In It Together
By June Naylor
Photos courtesy of the Lancarte family
He had knee surgery; she was in treatment for breast cancer. Then the pandemic hit. Through it all, Lanny and Jody Lancarte have maintained the well-honed work ethic that has come with a lifetime of running Joe T’s.
Soon after she married Lanny Lancarte 50 years ago, Jody Lancarte realized that the best way to see her husband was to join him at his family restaurant. To this day, the two most familiar faces at Joe T. Garcia’s find that staying busy at the Northside icon — even through great difficulties — suits them well.
“I got tired of sitting at home by myself, so I went to work at Joe T.’s,” she says, laughing as she sips a cup of coffee. In his defense, Lanny looks at her and says, “The day we decided to get married, I told you, ‘You know I work all the time.’ “ The Crestwood residents — both North Side High School graduates who met through Lanny’s late brother, David — have known little other than life inside the institution, which turns 85 on July 4. The couple only began taking real family vacations — they have three kids and six grandkids — in recent years. And making time just for themselves still doesn’t come easily; they celebrated their 50th anniversary in February over a bucket of popcorn at a movie theater.
Their work ethic serves them well, especially when they’re faced with their biggest challenges yet. Their combined DNA may be a blend of keep on plugging and no complaining, yet they still found themselves caught short by a perfect storm of cancer and treatment, knee surgery and a pandemic this spring.
“Our whole lives were turned upside down,” Jody says of the restaurant closing forced by COVID-19. “And things were already going kind of sideways to start with.”
The shift meant learning an entirely new business structure. Pre-pandemic, a typical night found the two — along with co-owners who include Lanny’s five siblings — managing a staff of hundreds and hosting numerous dinner tables of 20 to 30 guests sipping signature margaritas and enjoying Mexican combo plates. And that’s in addition to overseeing as many as seven birthday parties and rehearsal dinners of more than 100 patrons each, all happening at the same time, in the several private dining spaces strewn across the sprawling grounds of Joe T.’s.
In mid-March, however, Jody’s weekly chemotherapy — she was diagnosed with breast cancer around Thanksgiving, had a lumpectomy by year’s end and was hospitalized in January with complications — coincided with Lanny’s knee surgery. Within a few days, government orders closed restaurants, exactly as treatment sapped Jody’s energy and hobbled Lanny. Nevertheless, they retooled immediately, aided by family. Son Lanny II, who was busy refocusing service plans for his own restaurant, Righteous Foods, helped his parents and the other Lancarte owners figure out a massive shift for curbside and delivery service.
“That first week was chaos,” says Lanny II. Though the Lancartes initially laid off 100 of 300 employees, the exploding takeout business meant rehiring dozens; seven were needed just to take to-go requests. The dramatic shift in operations included delivering orders for the first time in the restaurant’s history and turning private dining areas into takeout staging spaces. “We found out you can make money doing takeout. The margarita kits sell well; they’re half of our sales,” Jody says, noting that the revamped restaurant service remains cash-only.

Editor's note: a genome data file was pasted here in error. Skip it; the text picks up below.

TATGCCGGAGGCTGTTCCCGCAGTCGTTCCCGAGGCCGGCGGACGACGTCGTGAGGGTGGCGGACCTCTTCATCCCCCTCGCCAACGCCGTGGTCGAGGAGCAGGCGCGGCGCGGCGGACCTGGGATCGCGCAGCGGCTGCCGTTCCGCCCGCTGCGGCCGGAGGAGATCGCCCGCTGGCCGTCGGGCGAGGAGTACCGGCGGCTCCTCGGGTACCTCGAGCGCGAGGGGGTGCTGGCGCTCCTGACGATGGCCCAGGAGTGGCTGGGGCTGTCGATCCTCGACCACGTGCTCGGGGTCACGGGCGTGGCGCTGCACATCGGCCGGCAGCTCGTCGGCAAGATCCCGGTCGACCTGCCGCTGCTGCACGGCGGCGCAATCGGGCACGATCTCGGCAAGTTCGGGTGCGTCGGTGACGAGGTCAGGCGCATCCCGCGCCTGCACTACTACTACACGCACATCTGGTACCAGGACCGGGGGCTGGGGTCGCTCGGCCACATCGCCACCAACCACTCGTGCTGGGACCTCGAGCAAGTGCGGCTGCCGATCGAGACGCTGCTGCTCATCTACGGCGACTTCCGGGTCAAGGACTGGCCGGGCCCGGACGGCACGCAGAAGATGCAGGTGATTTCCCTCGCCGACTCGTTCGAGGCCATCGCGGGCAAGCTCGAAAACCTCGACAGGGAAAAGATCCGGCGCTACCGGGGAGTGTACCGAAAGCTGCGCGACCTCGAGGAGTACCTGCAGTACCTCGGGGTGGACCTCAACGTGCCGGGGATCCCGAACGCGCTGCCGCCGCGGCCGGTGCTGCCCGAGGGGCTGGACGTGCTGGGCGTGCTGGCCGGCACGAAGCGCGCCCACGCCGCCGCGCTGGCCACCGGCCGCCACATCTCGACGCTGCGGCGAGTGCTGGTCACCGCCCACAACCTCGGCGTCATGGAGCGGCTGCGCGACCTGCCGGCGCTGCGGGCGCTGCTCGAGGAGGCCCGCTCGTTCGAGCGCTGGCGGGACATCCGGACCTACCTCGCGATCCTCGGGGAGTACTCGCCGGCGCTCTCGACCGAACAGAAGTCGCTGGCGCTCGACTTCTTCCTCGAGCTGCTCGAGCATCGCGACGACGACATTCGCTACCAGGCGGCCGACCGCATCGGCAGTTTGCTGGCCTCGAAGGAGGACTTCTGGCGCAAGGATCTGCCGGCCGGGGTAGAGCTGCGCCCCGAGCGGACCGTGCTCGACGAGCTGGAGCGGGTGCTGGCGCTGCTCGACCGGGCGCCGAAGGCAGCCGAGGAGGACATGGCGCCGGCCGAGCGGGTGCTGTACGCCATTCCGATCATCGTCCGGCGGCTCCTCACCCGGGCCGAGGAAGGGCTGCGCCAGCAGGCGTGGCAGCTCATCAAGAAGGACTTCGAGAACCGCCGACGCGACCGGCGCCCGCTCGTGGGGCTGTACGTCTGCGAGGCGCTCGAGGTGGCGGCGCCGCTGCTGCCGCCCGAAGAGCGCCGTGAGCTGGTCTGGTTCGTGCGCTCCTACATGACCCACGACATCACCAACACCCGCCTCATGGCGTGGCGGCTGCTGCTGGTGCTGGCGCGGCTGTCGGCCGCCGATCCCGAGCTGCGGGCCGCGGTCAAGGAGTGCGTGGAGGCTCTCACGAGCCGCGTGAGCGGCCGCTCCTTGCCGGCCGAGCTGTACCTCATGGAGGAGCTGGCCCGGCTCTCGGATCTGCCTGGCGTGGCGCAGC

Just as the new normal became somewhat familiar, Jody began radiation. And then came the decision about reopening at 25 percent when government restrictions loosened. For Lanny, there was no question: “We are always here, we are where people go for Christmas Eve, for special occasions. We have to be here for Fort Worth.”
He likes routine — he goes to the restaurant before dawn every morning for the moments he calls “my peaceful time” to greet the birds and watch his profusion of flowering gardens wake up, before a daily breakfast date with Jody, followed by a regularly busy lunch rush. But Lanny also thrives on procedure and structure. “Now it’s more hands-on than ever. It’s like being a conductor, making sure high school busboys and door hostesses aren’t standing next to each other, watching the kitchen guys to make sure they’re at least 6 feet apart. I keep telling everyone, ‘C’mon, let’s do this.’ “
Having an enormous restaurant enables the Lancartes to enforce table distancing more easily than other dining establishments might. Moving half their tables to storage allows them to seat at 25 percent capacity, but having fewer tables in play means lines of waiting patrons are longer than ever. Again, it’s family to the rescue, Jody says. Lanny’s siblings Joe, Zurella and Liz enjoy talking to all the customers (brothers Phillip and Jesse run Esperanza’s around the corner and on the Near Southside). The next generation, including Lanny and Jody’s daughters, Kelly and Leah, work in the offices. Nephews Joe Jr. and Elliott, niece Hope and grandchildren Kent and Isabella work front of the house.
It’s how the Lancartes get to spend time with family — and always will. Jody and Lanny wouldn’t have it any other way.